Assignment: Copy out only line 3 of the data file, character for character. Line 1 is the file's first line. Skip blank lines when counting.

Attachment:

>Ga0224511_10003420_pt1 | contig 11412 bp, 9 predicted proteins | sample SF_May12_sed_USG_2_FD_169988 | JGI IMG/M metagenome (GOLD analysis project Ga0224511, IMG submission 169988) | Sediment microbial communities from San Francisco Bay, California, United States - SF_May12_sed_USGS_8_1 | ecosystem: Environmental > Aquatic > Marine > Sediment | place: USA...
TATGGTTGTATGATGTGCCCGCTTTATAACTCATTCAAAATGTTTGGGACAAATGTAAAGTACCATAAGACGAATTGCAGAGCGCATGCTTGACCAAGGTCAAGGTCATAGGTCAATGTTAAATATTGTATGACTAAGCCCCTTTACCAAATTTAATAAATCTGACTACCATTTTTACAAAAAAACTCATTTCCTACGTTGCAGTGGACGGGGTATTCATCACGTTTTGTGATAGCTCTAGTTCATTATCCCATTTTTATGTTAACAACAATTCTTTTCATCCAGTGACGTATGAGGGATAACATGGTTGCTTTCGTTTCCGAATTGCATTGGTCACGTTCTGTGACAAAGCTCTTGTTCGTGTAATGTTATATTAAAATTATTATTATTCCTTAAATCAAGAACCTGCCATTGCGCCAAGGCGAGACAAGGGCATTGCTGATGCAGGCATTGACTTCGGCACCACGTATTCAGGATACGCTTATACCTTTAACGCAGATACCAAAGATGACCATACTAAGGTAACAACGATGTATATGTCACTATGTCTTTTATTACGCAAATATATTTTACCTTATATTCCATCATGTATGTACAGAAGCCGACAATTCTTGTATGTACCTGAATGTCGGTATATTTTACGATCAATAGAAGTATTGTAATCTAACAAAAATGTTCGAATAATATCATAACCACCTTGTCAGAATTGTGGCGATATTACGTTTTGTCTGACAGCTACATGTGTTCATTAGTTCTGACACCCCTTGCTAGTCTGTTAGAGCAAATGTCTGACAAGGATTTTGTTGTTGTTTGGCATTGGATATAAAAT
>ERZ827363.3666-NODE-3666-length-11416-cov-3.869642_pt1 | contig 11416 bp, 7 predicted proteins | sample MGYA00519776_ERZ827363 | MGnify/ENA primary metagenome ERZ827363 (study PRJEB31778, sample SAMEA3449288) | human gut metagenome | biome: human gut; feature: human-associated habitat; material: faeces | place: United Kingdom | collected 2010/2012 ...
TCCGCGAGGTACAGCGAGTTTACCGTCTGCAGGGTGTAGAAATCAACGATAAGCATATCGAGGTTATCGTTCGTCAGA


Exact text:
>ERZ827363.3666-NODE-3666-length-11416-cov-3.869642_pt1 | contig 11416 bp, 7 predicted proteins | sample MGYA00519776_ERZ827363 | MGnify/ENA primary metagenome ERZ827363 (study PRJEB31778, sample SAMEA3449288) | human gut metagenome | biome: human gut; feature: human-associated habitat; material: faeces | place: United Kingdom | collected 2010/2012 ...